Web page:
What to Do If You Suspect Domestic Violence
Domestic violence is defined as any type of aggressive or violent behavior that occurs within the home. This type of violence is most often instigated by a partner or spouse, and can include both physical and verbal abuse. In the state of Arizona, it is estimated that an individual dies every three days as a result of domestic violence, and many of these deaths are preventable—keep reading to find out the steps you can take to help neighbors, friends, and even family members if you suspect they may be the victim of domestic violence.
Take Notice of the Signs
In the vast majority of cases, domestic violence deaths do not occur without warning. There are often several warning signs noticeable to outsiders, including screaming, threatening comments, and even noticeable bruising or other injuries. The key to preventing serious injuries or deaths related to domestic violence is to take notice of these signs, rather than ignoring them or convincing yourself they are a normal part of a relationship or a marriage—while arguments are natural, violence and abuse are not.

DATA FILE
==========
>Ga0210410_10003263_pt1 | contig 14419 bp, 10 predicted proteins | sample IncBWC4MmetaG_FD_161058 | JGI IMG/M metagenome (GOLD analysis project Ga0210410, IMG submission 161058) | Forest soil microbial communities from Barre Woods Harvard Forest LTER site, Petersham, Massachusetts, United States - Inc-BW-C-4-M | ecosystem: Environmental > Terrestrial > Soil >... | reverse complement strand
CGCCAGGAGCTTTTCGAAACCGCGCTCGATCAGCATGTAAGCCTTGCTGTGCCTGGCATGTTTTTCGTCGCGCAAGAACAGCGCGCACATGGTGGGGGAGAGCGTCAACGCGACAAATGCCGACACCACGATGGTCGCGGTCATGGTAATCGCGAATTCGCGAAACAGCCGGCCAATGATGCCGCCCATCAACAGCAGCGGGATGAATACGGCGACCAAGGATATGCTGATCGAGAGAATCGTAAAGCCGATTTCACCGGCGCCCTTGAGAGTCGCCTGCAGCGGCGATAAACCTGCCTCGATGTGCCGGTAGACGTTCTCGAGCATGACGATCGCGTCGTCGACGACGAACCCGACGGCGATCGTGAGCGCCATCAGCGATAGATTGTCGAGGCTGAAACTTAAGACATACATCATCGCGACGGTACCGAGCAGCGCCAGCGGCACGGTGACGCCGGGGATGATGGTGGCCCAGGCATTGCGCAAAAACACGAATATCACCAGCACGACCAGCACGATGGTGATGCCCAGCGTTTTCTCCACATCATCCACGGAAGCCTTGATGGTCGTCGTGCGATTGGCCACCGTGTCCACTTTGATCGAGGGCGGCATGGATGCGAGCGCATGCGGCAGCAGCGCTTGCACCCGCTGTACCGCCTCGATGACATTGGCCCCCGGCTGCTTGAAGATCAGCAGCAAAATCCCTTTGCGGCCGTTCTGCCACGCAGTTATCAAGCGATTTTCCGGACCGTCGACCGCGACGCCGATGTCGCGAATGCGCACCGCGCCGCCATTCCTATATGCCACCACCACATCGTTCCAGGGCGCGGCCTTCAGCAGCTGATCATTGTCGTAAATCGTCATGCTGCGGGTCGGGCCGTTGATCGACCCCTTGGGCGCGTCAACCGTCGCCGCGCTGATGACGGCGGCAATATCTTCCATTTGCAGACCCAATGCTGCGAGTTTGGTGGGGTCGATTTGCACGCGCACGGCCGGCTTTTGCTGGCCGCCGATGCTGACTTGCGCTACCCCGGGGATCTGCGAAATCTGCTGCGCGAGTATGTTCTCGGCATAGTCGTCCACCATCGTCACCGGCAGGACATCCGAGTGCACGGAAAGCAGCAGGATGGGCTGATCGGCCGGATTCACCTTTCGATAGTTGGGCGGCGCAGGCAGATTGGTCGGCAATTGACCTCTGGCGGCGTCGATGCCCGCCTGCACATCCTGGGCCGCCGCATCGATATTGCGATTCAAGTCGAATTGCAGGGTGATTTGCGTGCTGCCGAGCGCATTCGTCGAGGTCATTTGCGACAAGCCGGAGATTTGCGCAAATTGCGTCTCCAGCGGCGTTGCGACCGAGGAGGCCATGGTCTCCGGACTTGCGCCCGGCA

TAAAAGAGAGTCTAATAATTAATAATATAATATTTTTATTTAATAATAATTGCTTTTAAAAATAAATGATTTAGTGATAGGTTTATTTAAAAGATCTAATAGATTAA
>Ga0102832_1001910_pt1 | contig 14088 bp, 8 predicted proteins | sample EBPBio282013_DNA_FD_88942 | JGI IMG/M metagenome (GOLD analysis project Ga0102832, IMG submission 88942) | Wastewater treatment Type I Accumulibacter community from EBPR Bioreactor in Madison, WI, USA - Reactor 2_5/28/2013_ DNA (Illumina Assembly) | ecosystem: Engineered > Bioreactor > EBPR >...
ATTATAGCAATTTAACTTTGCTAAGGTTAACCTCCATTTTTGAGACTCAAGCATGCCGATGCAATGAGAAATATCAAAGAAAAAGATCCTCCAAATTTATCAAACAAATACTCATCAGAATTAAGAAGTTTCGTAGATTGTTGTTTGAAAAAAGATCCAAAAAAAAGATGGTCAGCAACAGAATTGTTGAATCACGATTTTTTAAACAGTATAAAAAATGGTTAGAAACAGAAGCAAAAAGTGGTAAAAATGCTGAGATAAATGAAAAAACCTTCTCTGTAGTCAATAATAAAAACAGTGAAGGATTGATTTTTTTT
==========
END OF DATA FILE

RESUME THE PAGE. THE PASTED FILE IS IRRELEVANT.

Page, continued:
Act on Your Instincts
Friends and neighbors of domestic violence victims often say they knew something was wrong, but never took action for fear of appearing controlling or nosy. However, it is this failure to act that so often results in the serious consequences of domestic violence and abuse. If you suspect that someone you know is a victim of abuse, don’t be afraid to speak up—if you feel comfortable confronting the individual, ask if they are all right and if they need help. Alternatively, you can call the police when fights occur or contact a local or national crisis hotline for advice on the steps to take if you aren’t comfortable approaching the situation directly.
If you need help handling domestic abuse, Janet Altschuler, Attorney at Law can offer experienced legal counsel and support. Please call our Tucson law office today at (520) 247-1789, or visit our website to learn more about domestic violence and how it is handled in Arizona.